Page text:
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My Frustrating Primary Day as a New York Poll Worker

More than one million New York City residents participated in Tuesday’s presidential primary. I served as a poll worker on election day and it left me with many questions. Why did many would-be voters receive affidavit ballots on Tuesday? What do you do when everything breaks down at once? Once you go through this process, you have a newfound annoyance with the way New York conducts elections.

I got involved  after volunteering to help with voter registration. I wanted to continue to learn how voter suppression and disenfranchisement works, down to the nuts and bolts. Being a poll worker involves a four-hour training with an exam at the end. If you do not get 18 out of 20 questions correct, you fail. After passing, I was assigned to be a  ballot marking device (BMD) inspector, which involved assisting vision-impaired voters with a special machine. The machine also translates the ballot into other languages and has a variety of other options for voters who are unable to use the regular paper ballot. Other positions available to poll workers include information clerk, scanner inspector and election district (ED) table inspector. These positions are not equal in complexity but they are equal in training.

Contrary to what some people might think, these are not volunteer positions. Each position pays $200 for a 16-hour shift and $100 for the training. Workers are given a $75 bonus after they work two elections.

Only registered Republicans and Democrats are able to apply to be a poll worker. Members of other parties and independents are excluded. Since New York City voters are predominantly Democrats, it is difficult to have an entirely bipartisan process. On the day of the election, workers are designated Republican or Democrat, in order to maintain a bipartisan illusion. I was the Republican worker for the BMD position even though I am a registered Democrat.

On Tuesday, I worked at PS 51 on West 45th St. in Hell’s Kitchen. Our coordinator arrived 45 minutes late, which delayed our opening and kept voters waiting. Despite the late start, it was gratifying to see so much excitement among voters at the beginning of the day. As a BMD Worker, I had little to do, since voters rarely ask to use the machine. After the information clerk called in sick, I offered to help where I was needed. We streamlined the district lookup system with tablets instead of coded books, where addresses and districts are written in tiny font. This kept the lines moving very quickly.

As voters arrived, we checked them. About 10% came back to us and said their election district’s table inspectors did not find them listed in the district’s book. This book includes all voters who are able to vote in the election for each district. There is a signature line so that signatures can be matched. When voters told us they were not in the book, we urged them to get an affidavit ballot. It is the voter’s right to an affidavit. What table inspectors must say to these voters is that there is a chance that this vote may not be counted.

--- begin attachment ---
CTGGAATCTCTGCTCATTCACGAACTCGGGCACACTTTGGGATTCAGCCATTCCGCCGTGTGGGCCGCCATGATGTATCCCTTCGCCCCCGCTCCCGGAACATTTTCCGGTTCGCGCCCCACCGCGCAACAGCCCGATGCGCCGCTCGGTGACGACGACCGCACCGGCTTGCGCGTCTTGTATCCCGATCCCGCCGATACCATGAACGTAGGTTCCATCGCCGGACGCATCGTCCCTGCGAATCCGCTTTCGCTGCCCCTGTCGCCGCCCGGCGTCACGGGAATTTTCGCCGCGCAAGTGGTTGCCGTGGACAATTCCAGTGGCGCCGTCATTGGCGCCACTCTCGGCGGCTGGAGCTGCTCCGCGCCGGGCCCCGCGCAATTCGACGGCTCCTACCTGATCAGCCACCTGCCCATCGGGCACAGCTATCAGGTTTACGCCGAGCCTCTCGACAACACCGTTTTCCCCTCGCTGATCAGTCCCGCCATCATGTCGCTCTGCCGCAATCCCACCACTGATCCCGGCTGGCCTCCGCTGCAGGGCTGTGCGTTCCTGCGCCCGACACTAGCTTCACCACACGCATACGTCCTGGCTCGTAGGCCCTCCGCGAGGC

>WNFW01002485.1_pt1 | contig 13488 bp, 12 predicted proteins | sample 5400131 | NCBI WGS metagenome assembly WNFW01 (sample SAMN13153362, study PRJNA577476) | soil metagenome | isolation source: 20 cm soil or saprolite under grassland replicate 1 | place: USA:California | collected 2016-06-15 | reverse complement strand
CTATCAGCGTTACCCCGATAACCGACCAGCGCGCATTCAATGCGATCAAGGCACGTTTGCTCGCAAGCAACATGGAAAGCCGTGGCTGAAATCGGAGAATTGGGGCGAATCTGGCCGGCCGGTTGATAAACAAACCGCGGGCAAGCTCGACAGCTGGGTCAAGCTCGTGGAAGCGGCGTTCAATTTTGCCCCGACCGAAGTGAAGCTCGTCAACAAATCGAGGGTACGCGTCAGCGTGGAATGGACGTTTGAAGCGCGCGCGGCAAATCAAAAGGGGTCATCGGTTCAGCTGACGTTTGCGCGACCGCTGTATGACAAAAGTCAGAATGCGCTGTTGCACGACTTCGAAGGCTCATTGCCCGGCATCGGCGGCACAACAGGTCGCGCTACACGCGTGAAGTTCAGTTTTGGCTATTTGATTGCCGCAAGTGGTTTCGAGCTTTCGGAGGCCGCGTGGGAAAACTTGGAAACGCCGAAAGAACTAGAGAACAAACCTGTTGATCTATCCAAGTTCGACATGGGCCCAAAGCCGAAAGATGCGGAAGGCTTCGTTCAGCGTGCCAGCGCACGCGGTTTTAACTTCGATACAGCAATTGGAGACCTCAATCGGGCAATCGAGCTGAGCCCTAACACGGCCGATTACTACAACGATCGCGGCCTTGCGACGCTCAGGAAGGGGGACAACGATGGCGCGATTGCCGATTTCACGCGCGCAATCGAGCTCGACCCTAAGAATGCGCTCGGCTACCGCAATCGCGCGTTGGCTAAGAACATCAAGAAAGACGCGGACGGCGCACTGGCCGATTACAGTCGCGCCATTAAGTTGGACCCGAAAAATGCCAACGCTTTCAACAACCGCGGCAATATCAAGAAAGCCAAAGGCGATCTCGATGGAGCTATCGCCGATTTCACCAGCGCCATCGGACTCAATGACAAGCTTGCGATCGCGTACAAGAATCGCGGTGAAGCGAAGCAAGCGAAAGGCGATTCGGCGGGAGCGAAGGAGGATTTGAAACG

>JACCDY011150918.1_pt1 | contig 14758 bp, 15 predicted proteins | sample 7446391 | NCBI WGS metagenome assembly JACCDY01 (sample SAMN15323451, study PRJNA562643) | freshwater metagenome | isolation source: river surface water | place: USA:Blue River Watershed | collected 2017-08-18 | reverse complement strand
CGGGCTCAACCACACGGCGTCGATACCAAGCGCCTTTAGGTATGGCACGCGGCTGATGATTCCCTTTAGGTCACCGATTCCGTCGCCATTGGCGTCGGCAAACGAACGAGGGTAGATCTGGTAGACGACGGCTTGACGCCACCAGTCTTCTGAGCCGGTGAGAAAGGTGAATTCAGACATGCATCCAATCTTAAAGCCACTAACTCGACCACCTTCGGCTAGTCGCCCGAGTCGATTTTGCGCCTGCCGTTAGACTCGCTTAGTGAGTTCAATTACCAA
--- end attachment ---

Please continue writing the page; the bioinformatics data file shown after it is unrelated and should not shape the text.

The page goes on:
PS 51 faced even more challenges in the late morning. Our scanners broke down at the same time. The required procedure in that situation is for all new ballots to be placed in the emergency box under the vote scanning machine to be counted at the end of the night as regular ballots. However this was not done when our scanners broke down. The Board of Elections informed us that voters should use affidavit ballots until the scanners were fixed. Thirty minutes later we were back to regular voting but some of the table inspectors handed out affidavits instead of ballots after our machines were fixed. Once they figured this out, all the numbers needed to be fixed and reorganized.

We had 59 affidavits at the end of the night, which were not counted. There were also 50 unaccounted for ballots that the election district table inspectors could not reconcile. The scanner breakdown from nearly 12 hours before still lingered.

There is now a lot of discussion over the affidavits that many people, especially in Brooklyn, had to fill out on Tuesday. Brooklyn is not alone, and at PS 51 we saw voters who had not moved or changed parties in 10 years and were not listed in the book. We had new voters who registered properly and were not in the book. We found misspellings, birthdate issues, and we even found someone’s name backwards. When I placed a follow-up call to the Board of Elections today, I was told by a spokesperson that they do not know how many affidavit ballots they have received but they will be counted in three to four weeks. Whether an affidavit ballot is approved or not will be subject to the same database that showed the voter to be ineligible to cast a regular ballot in the first place.

New York City voters stepped up to do their civic duty on Tuesday. They deserve an election system better than this.

A version of this article originally appeared in The Independent.

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Nancy Wolfe is a journalist and producer based in NYC. 

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